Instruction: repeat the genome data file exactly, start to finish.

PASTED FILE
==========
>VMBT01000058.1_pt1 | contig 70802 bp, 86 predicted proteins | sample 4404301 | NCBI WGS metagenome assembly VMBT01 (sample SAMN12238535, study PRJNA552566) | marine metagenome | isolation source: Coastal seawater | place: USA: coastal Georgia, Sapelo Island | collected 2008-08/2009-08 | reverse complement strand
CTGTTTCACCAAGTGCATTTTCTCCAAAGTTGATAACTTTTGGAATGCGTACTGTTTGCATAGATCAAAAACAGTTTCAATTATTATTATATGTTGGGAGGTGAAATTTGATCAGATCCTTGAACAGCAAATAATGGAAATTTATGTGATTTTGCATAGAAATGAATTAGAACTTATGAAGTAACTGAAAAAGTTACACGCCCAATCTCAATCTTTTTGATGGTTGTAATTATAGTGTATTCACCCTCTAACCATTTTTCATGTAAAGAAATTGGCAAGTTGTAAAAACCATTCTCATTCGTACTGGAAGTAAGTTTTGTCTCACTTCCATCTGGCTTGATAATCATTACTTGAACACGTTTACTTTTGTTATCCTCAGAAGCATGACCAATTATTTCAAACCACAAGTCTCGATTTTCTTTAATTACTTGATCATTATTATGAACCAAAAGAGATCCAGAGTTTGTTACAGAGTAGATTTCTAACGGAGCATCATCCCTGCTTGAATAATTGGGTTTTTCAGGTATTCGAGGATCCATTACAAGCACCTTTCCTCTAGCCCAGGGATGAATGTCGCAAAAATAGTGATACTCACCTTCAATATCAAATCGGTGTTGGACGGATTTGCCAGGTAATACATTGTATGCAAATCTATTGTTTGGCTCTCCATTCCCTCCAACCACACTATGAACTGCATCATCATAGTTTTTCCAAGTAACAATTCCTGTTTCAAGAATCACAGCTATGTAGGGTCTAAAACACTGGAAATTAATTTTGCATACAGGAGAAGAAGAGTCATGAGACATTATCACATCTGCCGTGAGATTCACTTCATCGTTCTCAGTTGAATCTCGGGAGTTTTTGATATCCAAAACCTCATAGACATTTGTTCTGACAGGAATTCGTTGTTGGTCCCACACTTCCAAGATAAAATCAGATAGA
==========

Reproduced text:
>VMBT01000058.1_pt1 | contig 70802 bp, 86 predicted proteins | sample 4404301 | NCBI WGS metagenome assembly VMBT01 (sample SAMN12238535, study PRJNA552566) | marine metagenome | isolation source: Coastal seawater | place: USA: coastal Georgia, Sapelo Island | collected 2008-08/2009-08 | reverse complement strand
CTGTTTCACCAAGTGCATTTTCTCCAAAGTTGATAACTTTTGGAATGCGTACTGTTTGCATAGATCAAAAACAGTTTCAATTATTATTATATGTTGGGAGGTGAAATTTGATCAGATCCTTGAACAGCAAATAATGGAAATTTATGTGATTTTGCATAGAAATGAATTAGAACTTATGAAGTAACTGAAAAAGTTACACGCCCAATCTCAATCTTTTTGATGGTTGTAATTATAGTGTATTCACCCTCTAACCATTTTTCATGTAAAGAAATTGGCAAGTTGTAAAAACCATTCTCATTCGTACTGGAAGTAAGTTTTGTCTCACTTCCATCTGGCTTGATAATCATTACTTGAACACGTTTACTTTTGTTATCCTCAGAAGCATGACCAATTATTTCAAACCACAAGTCTCGATTTTCTTTAATTACTTGATCATTATTATGAACCAAAAGAGATCCAGAGTTTGTTACAGAGTAGATTTCTAACGGAGCATCATCCCTGCTTGAATAATTGGGTTTTTCAGGTATTCGAGGATCCATTACAAGCACCTTTCCTCTAGCCCAGGGATGAATGTCGCAAAAATAGTGATACTCACCTTCAATATCAAATCGGTGTTGGACGGATTTGCCAGGTAATACATTGTATGCAAATCTATTGTTTGGCTCTCCATTCCCTCCAACCACACTATGAACTGCATCATCATAGTTTTTCCAAGTAACAATTCCTGTTTCAAGAATCACAGCTATGTAGGGTCTAAAACACTGGAAATTAATTTTGCATACAGGAGAAGAAGAGTCATGAGACATTATCACATCTGCCGTGAGATTCACTTCATCGTTCTCAGTTGAATCTCGGGAGTTTTTGATATCCAAAACCTCATAGACATTTGTTCTGACAGGAATTCGTTGTTGGTCCCACACTTCCAAGATAAAATCAGATAGA